CHAP. 59.—THE PIE WHICH FEEDS ON ACORNS.
The magpie is much less famous for its talking qualities than
the parrot, because it does not come from a distance, and yet
it can speak with much more distinctness. These birds love
to hear words spoken which they can utter; and not only do
they learn them, but are pleased at the task; and as they con
them over to themselves with the greatest care and attention,
make no secret of the interest they feel. It is a well-known
fact, that a magpie has died before now, when it has found itself
mastered by a difficult word that it could not pronounce.
Their memory, however, will fail them if they do not from
time to time hear the same word repeated; and while they are
trying to recollect it, they will show the most extravagant joy,
if they happen to hear it. Their appearance, although there
is nothing remarkable in it, is by no means plain; but they
have quite sufficient beauty in their singular ability to imitate
the human speech.
It is said, however, that it is only the kind1
of pie which
feeds upon acorns that can be taught to speak; and that
among these, those which2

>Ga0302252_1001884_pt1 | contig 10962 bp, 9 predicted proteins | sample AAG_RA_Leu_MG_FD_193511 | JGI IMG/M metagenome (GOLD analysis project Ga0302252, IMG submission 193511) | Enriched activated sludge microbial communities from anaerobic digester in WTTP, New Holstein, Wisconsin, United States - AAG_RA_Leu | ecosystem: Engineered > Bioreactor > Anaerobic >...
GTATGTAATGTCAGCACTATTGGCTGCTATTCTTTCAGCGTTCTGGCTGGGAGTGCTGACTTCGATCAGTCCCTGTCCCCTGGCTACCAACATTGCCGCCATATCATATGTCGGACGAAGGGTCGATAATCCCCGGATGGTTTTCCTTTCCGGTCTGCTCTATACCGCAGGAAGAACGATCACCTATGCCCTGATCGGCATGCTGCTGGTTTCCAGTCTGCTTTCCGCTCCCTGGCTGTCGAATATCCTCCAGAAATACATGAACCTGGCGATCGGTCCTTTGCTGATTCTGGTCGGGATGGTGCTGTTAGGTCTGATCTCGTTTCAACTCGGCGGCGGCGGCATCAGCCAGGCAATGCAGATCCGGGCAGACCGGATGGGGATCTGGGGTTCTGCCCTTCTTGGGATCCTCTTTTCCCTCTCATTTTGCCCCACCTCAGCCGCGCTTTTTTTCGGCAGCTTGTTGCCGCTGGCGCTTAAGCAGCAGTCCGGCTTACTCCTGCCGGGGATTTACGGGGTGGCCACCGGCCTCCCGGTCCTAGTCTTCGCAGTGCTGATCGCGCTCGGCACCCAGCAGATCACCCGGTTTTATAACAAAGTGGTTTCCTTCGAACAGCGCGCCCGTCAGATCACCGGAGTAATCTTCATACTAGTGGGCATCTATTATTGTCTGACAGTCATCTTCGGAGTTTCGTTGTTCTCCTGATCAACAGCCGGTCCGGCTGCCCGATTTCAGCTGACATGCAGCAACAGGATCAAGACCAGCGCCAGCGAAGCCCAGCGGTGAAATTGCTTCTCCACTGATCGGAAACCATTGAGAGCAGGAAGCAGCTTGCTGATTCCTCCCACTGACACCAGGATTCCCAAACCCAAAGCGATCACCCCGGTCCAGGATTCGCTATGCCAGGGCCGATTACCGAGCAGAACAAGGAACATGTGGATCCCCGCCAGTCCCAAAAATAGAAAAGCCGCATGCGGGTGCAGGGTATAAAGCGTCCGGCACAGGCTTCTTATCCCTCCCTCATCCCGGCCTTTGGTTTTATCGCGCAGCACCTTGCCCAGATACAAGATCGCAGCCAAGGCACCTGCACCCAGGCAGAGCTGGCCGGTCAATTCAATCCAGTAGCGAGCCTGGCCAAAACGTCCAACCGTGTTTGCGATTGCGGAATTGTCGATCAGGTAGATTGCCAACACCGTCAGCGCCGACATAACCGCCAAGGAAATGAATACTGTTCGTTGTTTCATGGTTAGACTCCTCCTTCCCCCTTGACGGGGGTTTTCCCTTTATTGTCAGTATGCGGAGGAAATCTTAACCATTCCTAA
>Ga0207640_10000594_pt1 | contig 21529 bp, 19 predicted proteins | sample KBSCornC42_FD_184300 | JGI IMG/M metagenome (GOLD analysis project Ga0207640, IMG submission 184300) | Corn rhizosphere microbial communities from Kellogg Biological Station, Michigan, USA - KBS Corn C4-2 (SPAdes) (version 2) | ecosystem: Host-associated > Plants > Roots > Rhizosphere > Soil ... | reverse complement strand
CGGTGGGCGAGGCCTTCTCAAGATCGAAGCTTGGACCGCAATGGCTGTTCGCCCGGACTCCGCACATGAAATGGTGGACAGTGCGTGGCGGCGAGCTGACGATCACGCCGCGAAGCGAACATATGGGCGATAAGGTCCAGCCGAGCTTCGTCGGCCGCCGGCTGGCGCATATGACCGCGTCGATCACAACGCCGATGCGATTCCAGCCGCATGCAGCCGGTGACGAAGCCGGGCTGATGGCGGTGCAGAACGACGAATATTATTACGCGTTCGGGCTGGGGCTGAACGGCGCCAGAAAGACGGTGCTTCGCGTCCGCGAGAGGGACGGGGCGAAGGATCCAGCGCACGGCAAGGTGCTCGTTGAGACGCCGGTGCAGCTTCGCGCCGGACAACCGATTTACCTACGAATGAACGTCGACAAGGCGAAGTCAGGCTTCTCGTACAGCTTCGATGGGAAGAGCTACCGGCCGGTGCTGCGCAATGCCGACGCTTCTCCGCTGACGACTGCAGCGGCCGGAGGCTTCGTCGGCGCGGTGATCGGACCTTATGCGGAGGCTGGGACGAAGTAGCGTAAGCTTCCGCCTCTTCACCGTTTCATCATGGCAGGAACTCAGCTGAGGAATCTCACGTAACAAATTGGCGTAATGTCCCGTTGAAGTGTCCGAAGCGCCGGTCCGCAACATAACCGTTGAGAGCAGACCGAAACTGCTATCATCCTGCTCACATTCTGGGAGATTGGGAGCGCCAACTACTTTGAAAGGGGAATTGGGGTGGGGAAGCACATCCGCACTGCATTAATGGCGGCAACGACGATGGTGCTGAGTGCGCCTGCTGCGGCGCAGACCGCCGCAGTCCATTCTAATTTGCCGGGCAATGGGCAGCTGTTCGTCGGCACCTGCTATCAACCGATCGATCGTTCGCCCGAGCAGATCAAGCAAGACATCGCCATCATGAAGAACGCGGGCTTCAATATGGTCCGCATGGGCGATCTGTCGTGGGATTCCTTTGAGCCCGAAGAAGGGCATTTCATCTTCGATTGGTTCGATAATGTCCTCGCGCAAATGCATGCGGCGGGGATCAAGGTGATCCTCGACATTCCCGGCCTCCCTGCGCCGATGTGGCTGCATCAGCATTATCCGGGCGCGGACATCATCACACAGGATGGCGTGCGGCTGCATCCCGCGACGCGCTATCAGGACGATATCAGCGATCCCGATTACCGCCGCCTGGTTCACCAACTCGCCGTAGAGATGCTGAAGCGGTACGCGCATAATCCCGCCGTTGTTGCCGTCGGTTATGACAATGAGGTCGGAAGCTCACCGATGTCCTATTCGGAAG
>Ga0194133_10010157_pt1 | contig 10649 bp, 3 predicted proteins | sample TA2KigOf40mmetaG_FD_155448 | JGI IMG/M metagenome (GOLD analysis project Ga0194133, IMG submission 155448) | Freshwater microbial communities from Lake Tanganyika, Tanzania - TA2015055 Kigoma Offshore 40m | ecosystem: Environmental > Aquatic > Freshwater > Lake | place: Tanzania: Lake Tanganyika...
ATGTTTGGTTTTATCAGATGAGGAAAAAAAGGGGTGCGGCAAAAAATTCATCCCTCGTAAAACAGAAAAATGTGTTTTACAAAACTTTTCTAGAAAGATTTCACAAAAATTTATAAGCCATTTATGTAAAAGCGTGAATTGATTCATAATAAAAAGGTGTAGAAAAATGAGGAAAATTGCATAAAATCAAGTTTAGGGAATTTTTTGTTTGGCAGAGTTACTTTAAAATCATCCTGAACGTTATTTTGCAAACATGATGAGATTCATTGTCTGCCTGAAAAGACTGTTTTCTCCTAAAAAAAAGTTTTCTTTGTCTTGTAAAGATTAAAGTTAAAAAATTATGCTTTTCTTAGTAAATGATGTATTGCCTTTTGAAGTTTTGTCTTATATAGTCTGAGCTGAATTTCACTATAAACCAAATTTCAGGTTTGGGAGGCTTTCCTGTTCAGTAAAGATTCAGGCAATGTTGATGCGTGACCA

have five toes on each foot can be
taught with the greatest facility; but in their case even, only
during the first two years of their life. The magpie has a
broader tongue than is usual with most other birds; which
is the case also with all the other birds that can imitate the
human voice; although some individuals of almost every kind
have the faculty of doing so.
Agrippina, the wife of Claudius Cæsar, had a thrush that
could imitate human speech, a thing that was never known
before. At the moment that I am writing this, the young
have a starling and some nightingales that are being
taught to talk in Greek and Latin; besides which, they are
studying their task the whole day, continually repeating the
new words that they have learnt, and giving utterance to
phrases even of considerable length. Birds are taught to
talk in a retired spot, and where no other voice can be heard,
so as to interfere with their lesson; a person sits by them, and
continually repeats the words he wishes them to learn, while
at the same time he encourages them by giving them food.